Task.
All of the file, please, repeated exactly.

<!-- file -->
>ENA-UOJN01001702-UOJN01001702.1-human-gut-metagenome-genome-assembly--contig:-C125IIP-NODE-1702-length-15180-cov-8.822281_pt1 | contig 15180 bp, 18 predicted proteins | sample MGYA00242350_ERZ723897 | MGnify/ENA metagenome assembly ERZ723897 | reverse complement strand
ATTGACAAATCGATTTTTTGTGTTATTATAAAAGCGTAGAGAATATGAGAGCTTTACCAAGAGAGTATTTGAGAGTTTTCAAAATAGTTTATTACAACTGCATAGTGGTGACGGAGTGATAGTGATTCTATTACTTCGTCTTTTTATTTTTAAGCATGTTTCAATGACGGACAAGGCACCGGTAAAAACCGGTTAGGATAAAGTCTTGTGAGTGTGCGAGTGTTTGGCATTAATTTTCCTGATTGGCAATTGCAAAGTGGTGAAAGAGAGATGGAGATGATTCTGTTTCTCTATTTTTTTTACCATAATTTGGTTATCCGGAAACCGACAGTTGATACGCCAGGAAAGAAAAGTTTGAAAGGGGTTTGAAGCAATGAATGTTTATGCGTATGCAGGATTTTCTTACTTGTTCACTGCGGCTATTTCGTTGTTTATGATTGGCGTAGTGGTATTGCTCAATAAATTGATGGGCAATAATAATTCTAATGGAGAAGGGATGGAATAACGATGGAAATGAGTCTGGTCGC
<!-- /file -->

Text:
>ENA-UOJN01001702-UOJN01001702.1-human-gut-metagenome-genome-assembly--contig:-C125IIP-NODE-1702-length-15180-cov-8.822281_pt1 | contig 15180 bp, 18 predicted proteins | sample MGYA00242350_ERZ723897 | MGnify/ENA metagenome assembly ERZ723897 | reverse complement strand
ATTGACAAATCGATTTTTTGTGTTATTATAAAAGCGTAGAGAATATGAGAGCTTTACCAAGAGAGTATTTGAGAGTTTTCAAAATAGTTTATTACAACTGCATAGTGGTGACGGAGTGATAGTGATTCTATTACTTCGTCTTTTTATTTTTAAGCATGTTTCAATGACGGACAAGGCACCGGTAAAAACCGGTTAGGATAAAGTCTTGTGAGTGTGCGAGTGTTTGGCATTAATTTTCCTGATTGGCAATTGCAAAGTGGTGAAAGAGAGATGGAGATGATTCTGTTTCTCTATTTTTTTTACCATAATTTGGTTATCCGGAAACCGACAGTTGATACGCCAGGAAAGAAAAGTTTGAAAGGGGTTTGAAGCAATGAATGTTTATGCGTATGCAGGATTTTCTTACTTGTTCACTGCGGCTATTTCGTTGTTTATGATTGGCGTAGTGGTATTGCTCAATAAATTGATGGGCAATAATAATTCTAATGGAGAAGGGATGGAATAACGATGGAAATGAGTCTGGTCGC